When I was in the 7th grade we read a short story wherein a man attempts to evade authorities for reasons I no longer remember. I do remember the man visits a barber shop to aid him in altering his appearance. The barber lathers up the man's face and begins shaving, just as the authorities enter the shop. Questions are asked and answered and by some lucky chance the fugitive's identity remains undiscovered. After the authorities are gone and the shave is complete, the barber asks "Was the shave close enough for you?" to which the fugitive replies "Yes, it was a very close shave."
Reading that story was how I learned a close shave is another way to describe a narrow escape. Like most people, I've had my fair share of close calls in my life. Some were brought on by my own choices, like the time I was too tired to drive but my companion was drunk so I did it anyway. I nodded off and came-to just in time to not drive off the road down a steep, tree-lined ravine. The resulting near-death adrenalin rush kept me wide awake for the rest of the ride home.
Other times the circumstances that accumulate into a near miss are firmly outside our control. Like this week's run-off election in Georgia that decided control of the US Senate. I definitely don't live in that jurisdiction, so all I could do was support from the sidelines with my fingers crossed. As soon as the results were in, a significant section of my soul unclenched. It is now much less likely Congress will pass super scary legislation. It's not a whole lot more likely we'll see terrific and helpful legislation, but it definitely feels like we narrowly avoided something much, much worse.
Avoiding potential calamity can be a highly effective serving of perspective from the universe. Or it can barely register amidst the everything we have to do in our pursuit of survival in a challenging world. I hope we all take this election as the lucky break it was and get down to the business of getting our collective shit together once we've had a good night sleep. “Let’s dance because we deserve it,” Senator-elect Raphael Warnock said the evening of his victory, “But tomorrow we go back into the valley to do the work.” Good advice.
When you almost lose someone you love, or when you miss death by an inch yourself, it's a palpable reminder that longevity is not guaranteed. We're all essentially living on borrowed time and we should at least try to make the most of it. In a sense, the same is true for this political moment in the US. We're on borrowed political time. I think it's fair to say we have been since the 2020 election. But somehow enough of us forgot what a near miss that was we almost let it slip in this midterm election.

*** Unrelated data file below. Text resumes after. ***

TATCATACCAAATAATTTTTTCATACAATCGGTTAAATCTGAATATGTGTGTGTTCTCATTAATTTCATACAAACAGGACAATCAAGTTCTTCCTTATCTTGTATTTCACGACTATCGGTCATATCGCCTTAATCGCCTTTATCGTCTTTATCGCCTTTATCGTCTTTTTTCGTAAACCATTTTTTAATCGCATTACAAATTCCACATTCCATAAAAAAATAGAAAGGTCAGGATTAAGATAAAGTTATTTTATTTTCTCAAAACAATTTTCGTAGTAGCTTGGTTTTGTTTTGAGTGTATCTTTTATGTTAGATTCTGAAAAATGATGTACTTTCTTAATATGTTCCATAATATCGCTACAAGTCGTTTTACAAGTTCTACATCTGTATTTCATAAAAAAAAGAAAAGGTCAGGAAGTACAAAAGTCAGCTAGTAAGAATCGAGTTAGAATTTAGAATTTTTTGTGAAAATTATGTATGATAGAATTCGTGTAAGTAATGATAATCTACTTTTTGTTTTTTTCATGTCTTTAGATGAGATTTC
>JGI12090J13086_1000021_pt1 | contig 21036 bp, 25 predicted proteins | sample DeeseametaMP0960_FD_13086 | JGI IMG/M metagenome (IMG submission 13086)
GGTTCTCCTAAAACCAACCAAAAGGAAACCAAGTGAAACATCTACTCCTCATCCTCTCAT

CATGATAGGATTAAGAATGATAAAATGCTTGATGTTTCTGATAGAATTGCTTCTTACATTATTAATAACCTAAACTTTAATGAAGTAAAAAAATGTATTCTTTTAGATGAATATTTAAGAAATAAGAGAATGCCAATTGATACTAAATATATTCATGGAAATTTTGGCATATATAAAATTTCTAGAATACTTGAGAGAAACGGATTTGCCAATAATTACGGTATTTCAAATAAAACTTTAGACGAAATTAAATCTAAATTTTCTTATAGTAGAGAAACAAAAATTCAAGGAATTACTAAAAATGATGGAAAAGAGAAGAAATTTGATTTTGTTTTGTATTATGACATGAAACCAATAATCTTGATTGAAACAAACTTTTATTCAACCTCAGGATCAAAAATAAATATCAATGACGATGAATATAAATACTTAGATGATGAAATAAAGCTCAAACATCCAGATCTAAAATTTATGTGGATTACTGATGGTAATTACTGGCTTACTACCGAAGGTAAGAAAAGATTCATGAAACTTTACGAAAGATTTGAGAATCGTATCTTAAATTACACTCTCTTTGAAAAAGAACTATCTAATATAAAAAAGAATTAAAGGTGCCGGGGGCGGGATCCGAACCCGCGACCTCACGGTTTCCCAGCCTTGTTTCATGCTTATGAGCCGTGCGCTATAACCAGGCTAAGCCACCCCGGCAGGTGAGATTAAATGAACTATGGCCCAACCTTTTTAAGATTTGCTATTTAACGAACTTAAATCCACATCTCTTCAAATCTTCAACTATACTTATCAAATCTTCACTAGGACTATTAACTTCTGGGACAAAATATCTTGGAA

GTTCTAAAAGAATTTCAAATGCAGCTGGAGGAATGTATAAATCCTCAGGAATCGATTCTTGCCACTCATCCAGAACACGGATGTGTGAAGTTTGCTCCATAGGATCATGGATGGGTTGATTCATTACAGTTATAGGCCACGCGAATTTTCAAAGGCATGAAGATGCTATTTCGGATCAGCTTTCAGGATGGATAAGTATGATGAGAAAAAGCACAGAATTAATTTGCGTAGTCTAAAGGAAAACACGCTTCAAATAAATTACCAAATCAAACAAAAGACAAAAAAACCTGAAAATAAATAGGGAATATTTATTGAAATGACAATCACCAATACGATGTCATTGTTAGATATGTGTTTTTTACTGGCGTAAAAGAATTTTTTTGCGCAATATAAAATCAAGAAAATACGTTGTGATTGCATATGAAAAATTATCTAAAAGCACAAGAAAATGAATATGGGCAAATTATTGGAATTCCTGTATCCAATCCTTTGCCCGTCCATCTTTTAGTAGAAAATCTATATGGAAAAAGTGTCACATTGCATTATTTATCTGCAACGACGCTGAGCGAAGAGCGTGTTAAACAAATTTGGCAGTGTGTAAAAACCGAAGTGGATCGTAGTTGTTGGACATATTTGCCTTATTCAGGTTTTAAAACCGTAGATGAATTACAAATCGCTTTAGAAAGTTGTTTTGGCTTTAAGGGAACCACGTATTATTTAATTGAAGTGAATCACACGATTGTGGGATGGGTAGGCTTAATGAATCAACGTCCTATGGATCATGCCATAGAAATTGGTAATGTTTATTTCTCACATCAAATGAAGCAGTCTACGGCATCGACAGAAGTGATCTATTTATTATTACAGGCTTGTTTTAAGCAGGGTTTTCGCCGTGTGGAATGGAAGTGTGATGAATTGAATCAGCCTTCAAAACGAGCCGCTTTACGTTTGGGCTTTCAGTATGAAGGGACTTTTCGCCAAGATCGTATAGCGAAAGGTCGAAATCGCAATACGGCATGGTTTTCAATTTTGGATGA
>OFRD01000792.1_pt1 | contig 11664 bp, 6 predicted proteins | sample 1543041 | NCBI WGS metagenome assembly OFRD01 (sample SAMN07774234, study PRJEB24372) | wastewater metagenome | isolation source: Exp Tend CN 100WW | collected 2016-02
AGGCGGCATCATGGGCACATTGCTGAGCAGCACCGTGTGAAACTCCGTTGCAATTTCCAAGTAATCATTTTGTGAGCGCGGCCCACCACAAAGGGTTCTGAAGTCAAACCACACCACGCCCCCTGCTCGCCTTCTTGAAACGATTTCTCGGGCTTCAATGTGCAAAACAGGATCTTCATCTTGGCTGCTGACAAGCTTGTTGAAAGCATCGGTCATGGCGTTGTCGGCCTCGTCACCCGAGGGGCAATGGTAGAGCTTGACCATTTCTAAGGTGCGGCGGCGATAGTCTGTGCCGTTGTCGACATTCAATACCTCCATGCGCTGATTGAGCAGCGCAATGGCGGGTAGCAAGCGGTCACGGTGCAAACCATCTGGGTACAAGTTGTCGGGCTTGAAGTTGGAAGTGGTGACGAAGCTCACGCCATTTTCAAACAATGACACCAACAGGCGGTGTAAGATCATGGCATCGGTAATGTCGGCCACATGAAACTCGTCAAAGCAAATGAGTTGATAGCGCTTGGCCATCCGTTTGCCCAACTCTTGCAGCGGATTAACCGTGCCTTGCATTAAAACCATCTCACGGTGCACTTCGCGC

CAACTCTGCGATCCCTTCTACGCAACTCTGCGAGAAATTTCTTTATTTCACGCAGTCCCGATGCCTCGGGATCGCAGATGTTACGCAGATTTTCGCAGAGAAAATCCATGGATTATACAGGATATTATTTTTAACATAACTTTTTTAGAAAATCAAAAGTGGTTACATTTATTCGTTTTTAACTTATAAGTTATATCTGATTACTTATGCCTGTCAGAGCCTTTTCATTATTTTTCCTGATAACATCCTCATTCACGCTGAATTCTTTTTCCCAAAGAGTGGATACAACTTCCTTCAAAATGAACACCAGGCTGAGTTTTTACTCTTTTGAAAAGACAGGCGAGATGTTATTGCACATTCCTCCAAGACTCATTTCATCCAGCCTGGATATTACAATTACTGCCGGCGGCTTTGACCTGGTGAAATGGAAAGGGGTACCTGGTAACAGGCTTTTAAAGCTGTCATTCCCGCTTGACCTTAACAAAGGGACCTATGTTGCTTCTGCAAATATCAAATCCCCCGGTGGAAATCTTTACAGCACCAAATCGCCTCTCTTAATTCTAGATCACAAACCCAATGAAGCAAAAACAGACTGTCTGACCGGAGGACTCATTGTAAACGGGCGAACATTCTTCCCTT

We can't do that. We have too many real, big, important problems to solve. Like poverty and climate change. White supremacy and the threat of global nuclear war. Those things are not fixing themselves, and they only get worse if ignored or neglected. Even if you don’t want to classify the lack of red wave as a close call, the fact remains: we have only achieved the opportunity to do the work. A short six years after women were finally allowed to vote, Alice Dunbar-Nelson offered this same clarity of position in a piece called “The Negro Woman and the Ballot" published in The Messenger:
Of course we know it didn't work like that. Winning the right to participate in the electoral and political system doesn't in itself solve any of the problems plaguing citizens. That was true in 1927 and it's true today. We have to use our newly won power and position to make things happen. It's not enough to have the opportunity to fight another day, we have to do the fighting. As Lewis & Clark law professor Michele Okoh so poignantly stated in a presentation on implicit bias this week “laws don’t enforce themselves.”
When I narrowly avoid catastrophe, I take a moment to appreciate what didn't come to pass. Even when the stakes are relatively low, like almost locking my keys in the car or almost forgetting my print-at-home tickets to the theater. However monumental or mundane, each near miss is impactful because it's a chance to try again but do it differently. It's not every day we get a do-over in life. We should not waste any second chances. And our elected officials shouldn't either. Your move, Congress.
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Jaydra is a human in-process, working to make the world a better place. Sharing thoughts, feelings, and observations about the human experience.